As part of the Repairing the Future interview series, BOZAR strives to open new perspectives for a future world by giving scientists, artists and thinkers from different fields, an opportunity to speak. In this context, we wanted to give a voice to younger generations, working with several participants in the Next Generation, Please! citizen project. The 16- to 21-year-olds from Brussels shared their vision for the future through letters they wrote to their future selves, 20, 30, or 40 years from now.
Anaïs Mateus, 19, has just graduated in visual arts from the Athénée d’Anderlecht school. Her interests include fashion and issues pertaining to diversity. She participated in the 2019-2020 edition of Next Generation, Please! as part of the ‘Home Sweet Home’ project.
50 years from now
I can’t really picture what you look like. I don’t think often enough about who you are or who I would like you to be. Today, I’ve finally given it some thought and am sitting down to write to you, my future self, so you can remember who I am. It will surely help you to be the best version of yourself. Knowing who we are and where we come from always helps us to determine where we’re headed and who we want to become. You and I are 50 years apart. You are me and I am you, but since time separates us, I’m sure we are very different. Time means evolution, change and growth. You know things about us and about the world that I do not.
Dear Anaïs, you are probably sixty-eight or sixty-nine in this letter. There are a few things I’d like to ask you, to wish for you and give you advice about. You have probably gone through much hardship by now. I’m sure you’ve had your share of victories and failures – they go hand in hand. I hope that you will continue to be a true fighter and not to give up when difficulties come your way, bravely to confront the things you fear and that are meant to slow you down. When I say “bravely confront”, I do not mean without feeling fear, but rather regardless of fear. I hope that 50 years from now, you will have overcome your irrational fear of failure and that you will have learned to enjoy and rejoice in small victories. They also count. They’re the ones that will help you achieve your “great victories”.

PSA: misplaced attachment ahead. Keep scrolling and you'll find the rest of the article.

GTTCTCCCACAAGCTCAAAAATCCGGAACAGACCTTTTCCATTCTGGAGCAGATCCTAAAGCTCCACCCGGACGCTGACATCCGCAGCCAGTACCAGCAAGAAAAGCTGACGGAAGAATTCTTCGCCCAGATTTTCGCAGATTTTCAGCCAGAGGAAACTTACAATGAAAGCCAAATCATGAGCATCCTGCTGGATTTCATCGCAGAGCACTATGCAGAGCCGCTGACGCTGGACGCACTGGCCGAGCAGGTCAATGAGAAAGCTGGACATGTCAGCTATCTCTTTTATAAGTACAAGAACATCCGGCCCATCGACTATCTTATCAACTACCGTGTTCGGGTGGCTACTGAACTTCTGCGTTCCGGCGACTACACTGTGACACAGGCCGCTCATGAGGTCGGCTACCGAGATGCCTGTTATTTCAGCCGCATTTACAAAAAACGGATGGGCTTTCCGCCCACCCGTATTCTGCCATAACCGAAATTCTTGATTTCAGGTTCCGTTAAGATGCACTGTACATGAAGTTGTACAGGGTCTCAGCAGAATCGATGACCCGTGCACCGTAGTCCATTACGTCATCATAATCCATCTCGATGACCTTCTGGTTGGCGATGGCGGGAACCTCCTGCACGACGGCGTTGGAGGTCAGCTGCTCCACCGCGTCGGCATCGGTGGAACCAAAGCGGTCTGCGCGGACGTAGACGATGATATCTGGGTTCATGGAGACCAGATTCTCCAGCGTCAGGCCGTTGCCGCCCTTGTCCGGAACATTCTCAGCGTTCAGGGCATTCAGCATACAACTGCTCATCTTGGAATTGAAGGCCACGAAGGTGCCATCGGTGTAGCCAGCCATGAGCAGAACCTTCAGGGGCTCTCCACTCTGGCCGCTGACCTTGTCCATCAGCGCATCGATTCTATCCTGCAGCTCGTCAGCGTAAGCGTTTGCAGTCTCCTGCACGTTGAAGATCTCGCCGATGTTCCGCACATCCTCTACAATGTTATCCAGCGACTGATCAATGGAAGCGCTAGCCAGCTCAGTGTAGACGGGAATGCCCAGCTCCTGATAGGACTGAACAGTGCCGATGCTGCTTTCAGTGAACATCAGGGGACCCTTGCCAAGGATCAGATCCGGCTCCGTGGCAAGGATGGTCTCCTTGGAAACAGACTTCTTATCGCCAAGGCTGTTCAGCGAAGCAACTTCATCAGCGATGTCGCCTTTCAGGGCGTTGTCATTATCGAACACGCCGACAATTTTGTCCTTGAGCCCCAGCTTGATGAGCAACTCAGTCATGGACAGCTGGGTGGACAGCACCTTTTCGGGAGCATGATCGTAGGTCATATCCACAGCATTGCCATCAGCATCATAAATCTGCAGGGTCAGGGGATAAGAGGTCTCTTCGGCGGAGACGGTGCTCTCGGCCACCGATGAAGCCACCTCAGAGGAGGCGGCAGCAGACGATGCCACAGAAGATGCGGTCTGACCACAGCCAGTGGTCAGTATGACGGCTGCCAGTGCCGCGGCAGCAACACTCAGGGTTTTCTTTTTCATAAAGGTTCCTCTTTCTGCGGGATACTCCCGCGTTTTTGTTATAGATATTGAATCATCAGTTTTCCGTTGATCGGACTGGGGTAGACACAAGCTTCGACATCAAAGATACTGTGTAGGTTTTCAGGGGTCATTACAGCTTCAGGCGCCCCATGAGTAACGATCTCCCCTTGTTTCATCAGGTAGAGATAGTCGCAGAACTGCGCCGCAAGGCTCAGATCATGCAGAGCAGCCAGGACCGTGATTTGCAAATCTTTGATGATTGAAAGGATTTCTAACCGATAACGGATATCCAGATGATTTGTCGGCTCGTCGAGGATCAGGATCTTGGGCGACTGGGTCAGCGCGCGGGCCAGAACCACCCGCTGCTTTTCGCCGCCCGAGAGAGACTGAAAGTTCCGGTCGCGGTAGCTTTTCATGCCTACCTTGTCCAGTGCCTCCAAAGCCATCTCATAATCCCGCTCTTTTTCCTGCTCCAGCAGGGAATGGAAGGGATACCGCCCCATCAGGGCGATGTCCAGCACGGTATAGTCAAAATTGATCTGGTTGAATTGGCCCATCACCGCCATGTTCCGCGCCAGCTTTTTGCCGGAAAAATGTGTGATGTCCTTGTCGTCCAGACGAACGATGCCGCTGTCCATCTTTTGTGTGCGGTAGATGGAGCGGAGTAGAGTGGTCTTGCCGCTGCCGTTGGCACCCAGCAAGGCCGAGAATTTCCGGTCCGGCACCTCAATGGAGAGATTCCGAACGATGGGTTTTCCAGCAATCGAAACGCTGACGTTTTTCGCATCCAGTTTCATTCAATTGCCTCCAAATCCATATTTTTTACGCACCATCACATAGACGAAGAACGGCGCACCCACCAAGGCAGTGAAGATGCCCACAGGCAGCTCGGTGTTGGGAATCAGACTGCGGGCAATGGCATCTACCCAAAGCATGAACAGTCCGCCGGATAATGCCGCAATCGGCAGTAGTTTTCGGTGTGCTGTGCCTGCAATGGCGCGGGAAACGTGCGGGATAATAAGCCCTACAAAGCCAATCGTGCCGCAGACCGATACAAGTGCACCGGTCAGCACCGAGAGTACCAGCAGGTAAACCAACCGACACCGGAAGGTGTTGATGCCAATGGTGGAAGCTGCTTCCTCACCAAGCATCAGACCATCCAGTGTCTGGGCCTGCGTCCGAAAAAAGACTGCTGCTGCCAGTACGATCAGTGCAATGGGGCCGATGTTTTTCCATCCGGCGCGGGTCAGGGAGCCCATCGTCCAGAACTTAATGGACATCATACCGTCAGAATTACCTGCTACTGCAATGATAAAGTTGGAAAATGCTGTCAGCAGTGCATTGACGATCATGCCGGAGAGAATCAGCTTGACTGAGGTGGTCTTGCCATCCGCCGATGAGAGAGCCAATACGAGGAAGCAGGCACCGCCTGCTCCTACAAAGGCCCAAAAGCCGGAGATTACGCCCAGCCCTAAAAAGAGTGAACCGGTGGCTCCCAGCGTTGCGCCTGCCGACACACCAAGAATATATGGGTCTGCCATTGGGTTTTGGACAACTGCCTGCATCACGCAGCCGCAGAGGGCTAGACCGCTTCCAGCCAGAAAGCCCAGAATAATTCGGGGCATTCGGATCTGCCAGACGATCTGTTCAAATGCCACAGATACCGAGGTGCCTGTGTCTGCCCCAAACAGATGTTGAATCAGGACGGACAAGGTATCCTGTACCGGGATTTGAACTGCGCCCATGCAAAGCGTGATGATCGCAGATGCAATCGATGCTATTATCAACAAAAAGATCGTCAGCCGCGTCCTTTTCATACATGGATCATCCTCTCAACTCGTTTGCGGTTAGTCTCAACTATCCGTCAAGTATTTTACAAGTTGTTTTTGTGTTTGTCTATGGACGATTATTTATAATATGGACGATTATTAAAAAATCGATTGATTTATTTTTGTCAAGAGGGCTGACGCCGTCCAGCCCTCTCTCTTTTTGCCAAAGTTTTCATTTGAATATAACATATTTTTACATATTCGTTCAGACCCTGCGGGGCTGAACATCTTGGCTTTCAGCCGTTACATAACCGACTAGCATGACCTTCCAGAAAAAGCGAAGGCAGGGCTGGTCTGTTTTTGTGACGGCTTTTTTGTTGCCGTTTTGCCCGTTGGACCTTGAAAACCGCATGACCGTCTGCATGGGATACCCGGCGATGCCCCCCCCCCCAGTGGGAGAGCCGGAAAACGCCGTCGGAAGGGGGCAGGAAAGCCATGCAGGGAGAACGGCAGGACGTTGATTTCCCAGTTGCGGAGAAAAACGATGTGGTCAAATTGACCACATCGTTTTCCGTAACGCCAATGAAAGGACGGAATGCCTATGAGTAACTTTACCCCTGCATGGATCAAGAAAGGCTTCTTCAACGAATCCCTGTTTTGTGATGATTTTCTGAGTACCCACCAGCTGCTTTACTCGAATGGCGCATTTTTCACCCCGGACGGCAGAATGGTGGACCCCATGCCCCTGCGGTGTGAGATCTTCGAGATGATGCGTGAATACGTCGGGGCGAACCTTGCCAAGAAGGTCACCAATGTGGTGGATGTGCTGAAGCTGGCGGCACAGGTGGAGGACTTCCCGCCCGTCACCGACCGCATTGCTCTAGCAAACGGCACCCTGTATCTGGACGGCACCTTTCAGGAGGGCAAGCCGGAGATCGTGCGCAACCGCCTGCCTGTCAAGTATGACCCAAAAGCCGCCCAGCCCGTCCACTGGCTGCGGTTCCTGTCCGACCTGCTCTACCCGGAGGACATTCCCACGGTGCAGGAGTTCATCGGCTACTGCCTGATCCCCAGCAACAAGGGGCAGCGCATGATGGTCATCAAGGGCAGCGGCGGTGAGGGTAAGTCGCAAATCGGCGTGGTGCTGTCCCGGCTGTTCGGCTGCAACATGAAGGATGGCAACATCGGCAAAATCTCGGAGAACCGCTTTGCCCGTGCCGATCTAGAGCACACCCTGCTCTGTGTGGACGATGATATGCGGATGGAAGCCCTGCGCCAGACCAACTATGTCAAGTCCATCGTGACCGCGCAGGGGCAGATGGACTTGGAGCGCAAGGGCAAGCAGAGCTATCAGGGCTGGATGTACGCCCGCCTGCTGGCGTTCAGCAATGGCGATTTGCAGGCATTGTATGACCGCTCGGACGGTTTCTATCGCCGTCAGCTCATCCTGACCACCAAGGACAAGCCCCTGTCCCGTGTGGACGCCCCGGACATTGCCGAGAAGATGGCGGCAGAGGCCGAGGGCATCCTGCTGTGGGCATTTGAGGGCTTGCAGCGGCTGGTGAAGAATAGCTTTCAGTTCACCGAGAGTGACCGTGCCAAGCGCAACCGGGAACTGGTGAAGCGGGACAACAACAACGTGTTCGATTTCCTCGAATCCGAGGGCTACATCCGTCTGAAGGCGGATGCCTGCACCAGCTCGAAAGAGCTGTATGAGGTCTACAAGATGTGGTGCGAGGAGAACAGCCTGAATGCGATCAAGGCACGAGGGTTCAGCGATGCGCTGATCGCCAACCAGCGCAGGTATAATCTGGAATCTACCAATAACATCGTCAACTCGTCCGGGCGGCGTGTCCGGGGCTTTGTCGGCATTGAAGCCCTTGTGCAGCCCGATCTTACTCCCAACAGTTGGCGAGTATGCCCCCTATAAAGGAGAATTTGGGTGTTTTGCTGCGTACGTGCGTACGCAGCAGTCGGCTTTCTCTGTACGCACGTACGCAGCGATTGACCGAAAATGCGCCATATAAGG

I hope that you will accomplish all the dreams I’m currently imagining. Like my dream of waking up every day to do what I love and am passionate about. Or my dream to travel the world. Or the one in which I bring about change in the fashion industry, an industry that I greatly admire but of which I do not totally approve. Continue down the right path on which you have embarked, regardless of what goes on around you. It’s not easy for me to imagine the world you live in. I sincerely hope that society as I know it has evolved positively. I hope that our society has realised that too many of its systems don’t work. I hope all that has changed, and that you helped to bring about such change (another one of my dreams). Don’t forget the values we were taught and that I try to keep alive in us. Values such as respect of self and others, loving thy neighbour as oneself, open-mindedness and patience. And, above all, loving God with all our mind and soul. You have a part to play. I’m counting on you and I believe in our capabilities!
This letter is meant to remind you of the young, energetic woman, full of dreams, joy and hope that I am and that you were. It is meant in particular for the difficult times and moments of doubt that the great woman that you’ve become will face. No matter the period in your life, I know that you will experience them. This letter will help you to withstand the ups and downs of life.
I imagine that, at the age of sixty-eight or sixty-nine, you are at a turning point in your life. I hope that you continue to do what you are passionate about. To end this letter, I would like to say that I’m happy about what we’ve gone through so far, what we’ve undertaken and will undertake in the future. As you’ve grown, I hope that you’ve maintained the essence of who you are.